Here is an Online Nursery of perennial vegetables, based in Humboldt County: https://www.rollingrivernursery.com/component/virtuemart/perennial-vegetables-and-herbs/perennial-vegetables

Fruit Trees
Here’s a excellent resource regarding planting a fruit tree guild: https://www.tenthacrefarm.com/how-to-
build-a-fruit-tree-guild/ 

Soldier Fly Bin/Bio Pod
My Soldier Fly Bin has grubs already since the Q&A! It is a warm-season composting alternative (quickly turn any food waste in to chicken / fish feed). It will not yield much compost (only 5% of feedstock material will remain as castings) as most of the biomass is converted into grub biomass.

Books

Enjoy the talk? Take this survey to help us determine future sustainable landscaping classes.

The Solano Sustainable Backyards program and the talk are generously funded by the Solano County Water Agency.

‘The Happiest Little Farmers’: An Update From Oklahoma

By Kathleen Huffman

Sustainable landscaping designer Kathleen Huffman left Solano County in 2019 to return to her family farm in Oklahoma. Kathleen sends this update, reflecting how those seeds planted here in Solano have grown in her work back home.

The market garden area ready for planting

 Greetings from the great state of Oklahoma! We feel like we are finally moved in and are excited to be moving forward on the farm. Lucinda and I have been very busy getting the garden ready for spring planting!

For the production area of the farm we converted the area where my dad had his garden when I was growing up. As you can see, over the years nature had taken over much of the open area and some clearing had to be done. We were focused on saving as much of the natural habitat as possible while still opening up enough area to make a viable market garden. Any trees that had to be cut were used to make fence posts and edging for the food forest.

There was one especially large wood pile that had to be removed before we could move forward and we had to come up with a regenerative solution … so we created a large hugelkultur/pollinator garden. We drug out the larger tree trunks and used them for edging for the main garden and were left with wonderful soil and an interesting garden shape. With some help from the local Monarch group we have planted it with a wonderful selection of flowers for the local butterflies.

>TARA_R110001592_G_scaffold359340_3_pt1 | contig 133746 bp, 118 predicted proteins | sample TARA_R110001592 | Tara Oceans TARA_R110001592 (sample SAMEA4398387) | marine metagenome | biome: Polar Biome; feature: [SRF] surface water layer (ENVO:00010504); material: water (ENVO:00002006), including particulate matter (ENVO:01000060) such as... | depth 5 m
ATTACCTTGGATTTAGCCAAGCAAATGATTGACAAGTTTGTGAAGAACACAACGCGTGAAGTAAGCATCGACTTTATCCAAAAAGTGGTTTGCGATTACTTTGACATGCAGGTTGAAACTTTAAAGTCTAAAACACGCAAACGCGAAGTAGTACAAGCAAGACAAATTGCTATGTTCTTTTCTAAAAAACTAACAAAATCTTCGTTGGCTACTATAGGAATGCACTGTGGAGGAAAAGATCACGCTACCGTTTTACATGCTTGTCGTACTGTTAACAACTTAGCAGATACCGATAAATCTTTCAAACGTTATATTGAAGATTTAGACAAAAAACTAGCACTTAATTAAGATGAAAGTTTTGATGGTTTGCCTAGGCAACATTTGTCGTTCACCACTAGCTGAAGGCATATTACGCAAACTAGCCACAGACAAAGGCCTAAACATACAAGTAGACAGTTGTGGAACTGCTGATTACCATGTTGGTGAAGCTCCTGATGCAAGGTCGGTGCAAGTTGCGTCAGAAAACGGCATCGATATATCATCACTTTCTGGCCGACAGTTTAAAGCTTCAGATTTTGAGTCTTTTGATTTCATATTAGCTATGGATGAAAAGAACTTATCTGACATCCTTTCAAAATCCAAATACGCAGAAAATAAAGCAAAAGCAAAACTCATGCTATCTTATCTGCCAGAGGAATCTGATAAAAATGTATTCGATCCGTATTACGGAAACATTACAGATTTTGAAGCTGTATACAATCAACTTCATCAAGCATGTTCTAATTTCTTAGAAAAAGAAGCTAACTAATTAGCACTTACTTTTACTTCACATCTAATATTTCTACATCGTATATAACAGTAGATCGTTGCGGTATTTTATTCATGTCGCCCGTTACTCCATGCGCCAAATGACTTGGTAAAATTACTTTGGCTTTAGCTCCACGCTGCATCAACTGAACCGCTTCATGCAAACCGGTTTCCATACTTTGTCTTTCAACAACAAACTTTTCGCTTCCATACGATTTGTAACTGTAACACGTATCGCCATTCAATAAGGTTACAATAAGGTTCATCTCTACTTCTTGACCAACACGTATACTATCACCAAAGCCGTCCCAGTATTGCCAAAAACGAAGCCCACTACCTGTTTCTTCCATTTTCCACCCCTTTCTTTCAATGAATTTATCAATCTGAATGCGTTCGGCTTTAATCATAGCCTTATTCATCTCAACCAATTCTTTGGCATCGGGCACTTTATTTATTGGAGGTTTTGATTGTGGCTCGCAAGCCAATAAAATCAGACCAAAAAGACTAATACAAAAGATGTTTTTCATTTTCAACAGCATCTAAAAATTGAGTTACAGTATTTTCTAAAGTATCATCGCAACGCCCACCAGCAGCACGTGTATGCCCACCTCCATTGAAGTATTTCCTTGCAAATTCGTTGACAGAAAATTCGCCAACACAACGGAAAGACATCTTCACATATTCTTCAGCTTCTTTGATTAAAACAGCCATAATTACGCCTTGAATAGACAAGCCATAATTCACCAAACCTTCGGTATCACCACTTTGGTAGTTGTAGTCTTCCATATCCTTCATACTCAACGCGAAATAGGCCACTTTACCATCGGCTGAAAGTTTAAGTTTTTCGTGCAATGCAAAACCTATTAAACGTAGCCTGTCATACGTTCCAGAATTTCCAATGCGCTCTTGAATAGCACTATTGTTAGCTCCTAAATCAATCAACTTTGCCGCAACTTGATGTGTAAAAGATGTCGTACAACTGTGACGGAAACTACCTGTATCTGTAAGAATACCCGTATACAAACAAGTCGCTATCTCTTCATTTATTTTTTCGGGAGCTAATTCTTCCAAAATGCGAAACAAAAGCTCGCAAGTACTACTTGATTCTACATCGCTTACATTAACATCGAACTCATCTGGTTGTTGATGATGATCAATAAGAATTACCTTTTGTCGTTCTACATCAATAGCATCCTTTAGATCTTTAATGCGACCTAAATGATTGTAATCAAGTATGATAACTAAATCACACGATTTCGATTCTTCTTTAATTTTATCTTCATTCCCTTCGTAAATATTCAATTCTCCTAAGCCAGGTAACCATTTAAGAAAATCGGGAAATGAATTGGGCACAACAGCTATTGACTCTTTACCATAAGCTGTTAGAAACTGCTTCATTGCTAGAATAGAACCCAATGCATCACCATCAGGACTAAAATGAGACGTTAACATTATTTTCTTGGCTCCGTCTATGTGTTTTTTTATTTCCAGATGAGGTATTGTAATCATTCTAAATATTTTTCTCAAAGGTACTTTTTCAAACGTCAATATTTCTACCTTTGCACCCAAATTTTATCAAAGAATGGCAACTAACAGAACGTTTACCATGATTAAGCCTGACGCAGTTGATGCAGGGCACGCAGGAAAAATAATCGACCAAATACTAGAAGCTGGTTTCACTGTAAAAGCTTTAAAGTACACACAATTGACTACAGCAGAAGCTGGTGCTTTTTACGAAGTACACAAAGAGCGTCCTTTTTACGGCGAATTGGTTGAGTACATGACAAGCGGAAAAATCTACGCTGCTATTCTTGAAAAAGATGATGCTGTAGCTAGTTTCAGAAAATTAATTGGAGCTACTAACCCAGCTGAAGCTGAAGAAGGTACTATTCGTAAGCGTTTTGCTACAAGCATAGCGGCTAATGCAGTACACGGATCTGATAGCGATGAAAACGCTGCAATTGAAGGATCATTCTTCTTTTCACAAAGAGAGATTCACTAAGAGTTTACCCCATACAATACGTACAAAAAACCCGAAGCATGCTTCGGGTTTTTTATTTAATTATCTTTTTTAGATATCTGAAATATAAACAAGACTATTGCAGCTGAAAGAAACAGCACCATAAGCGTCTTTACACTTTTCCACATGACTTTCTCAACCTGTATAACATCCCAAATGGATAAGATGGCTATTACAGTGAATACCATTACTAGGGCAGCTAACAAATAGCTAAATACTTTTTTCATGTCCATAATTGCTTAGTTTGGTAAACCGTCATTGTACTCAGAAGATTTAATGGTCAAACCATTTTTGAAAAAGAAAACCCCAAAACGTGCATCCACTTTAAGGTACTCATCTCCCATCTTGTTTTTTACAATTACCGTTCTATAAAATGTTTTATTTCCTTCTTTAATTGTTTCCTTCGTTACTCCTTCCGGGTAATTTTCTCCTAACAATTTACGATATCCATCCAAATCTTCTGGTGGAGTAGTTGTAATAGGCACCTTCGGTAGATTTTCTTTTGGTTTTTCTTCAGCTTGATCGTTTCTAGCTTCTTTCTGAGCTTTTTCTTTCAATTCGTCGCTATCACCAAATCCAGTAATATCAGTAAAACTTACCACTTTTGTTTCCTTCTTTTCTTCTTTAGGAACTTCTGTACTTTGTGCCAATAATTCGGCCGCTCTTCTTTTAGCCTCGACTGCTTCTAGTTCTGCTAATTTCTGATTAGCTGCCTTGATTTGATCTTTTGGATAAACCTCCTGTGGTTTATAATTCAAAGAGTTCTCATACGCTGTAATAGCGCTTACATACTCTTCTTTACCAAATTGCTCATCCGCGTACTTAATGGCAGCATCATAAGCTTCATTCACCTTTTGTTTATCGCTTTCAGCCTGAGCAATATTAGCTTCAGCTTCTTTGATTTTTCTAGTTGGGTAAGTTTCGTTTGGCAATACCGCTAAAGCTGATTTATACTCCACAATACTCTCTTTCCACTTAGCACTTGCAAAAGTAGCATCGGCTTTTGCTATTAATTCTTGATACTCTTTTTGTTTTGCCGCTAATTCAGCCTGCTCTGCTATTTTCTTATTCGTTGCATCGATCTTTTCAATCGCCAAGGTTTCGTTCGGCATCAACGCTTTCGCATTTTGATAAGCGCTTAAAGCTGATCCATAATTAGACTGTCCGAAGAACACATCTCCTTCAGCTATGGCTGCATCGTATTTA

Shortly after arrival we mowed the grass and started laying out the outer edge off the garden. When we finally got it cleared we had almost 10,000 square feet of planting area. We then laid out the rows and covered the area with a 6-inch-thick layer of woodchips. We worked with a great company here that processes used pallets into safe, economical wood chip mulch. We ended up using approximately 160 yards of chips to do the entire area. By using this product we were able to stop seven semis of pallets from going to the landfill!

After several weeks we pulled back the mulch in the areas where future planting rows would be. We were very pleased that the mulch worked just as we had hoped and we were left with very few living weeds. The previous grass had been changed to yummy organic matter and was now working for us and not against us!

We then started removing the remaining grass clumps and adding the needed amendments. The soil test we did revealed several deficiencies in the soil chemistry. We did have to do some cultivation because of this but we tried to keep it to the top 6 to 8 inches of the soil surface.

Meanwhile we started the germination process for our tomatoes, peppers and herbs for the garden. We hope to get almost 600 plants started and into the ground by mid-April. There will be some items that will be directly sown and those should be in the ground over the next few weeks as the soil temperatures improve.

We have started planting the fruit trees and berries in the area we have designated as the food forest. This area will be the main teaching garden for urban food gardening. We currently have 11 classes booked through the Oklahoma County library system where we will be teaching the permaculture principles and urban food forest installation.

Lucinda has worked her magic and we have a great location in the main OKC farmers market with a permanent spot. This will give us a major presence in the market garden industry. We have created an LLC and are working toward a relationship with several local government agencies that can help us secure the much-needed infrastructure for getting the farm up and running. We are still working on a website where delivery orders can be placed and we have an active Facebook site that keeps people informed on our current progress.

All in all we are pleased with the success of our current endeavor. As spring approaches, our days will get longer and we will run out of energy far sooner than we will run out of things to do, but we will be the happiest little farmers you can imagine.

Learn more about Kathleen in this video interview.

Kathleen Huffman- The Repurposed Okie from David Avery on Vimeo.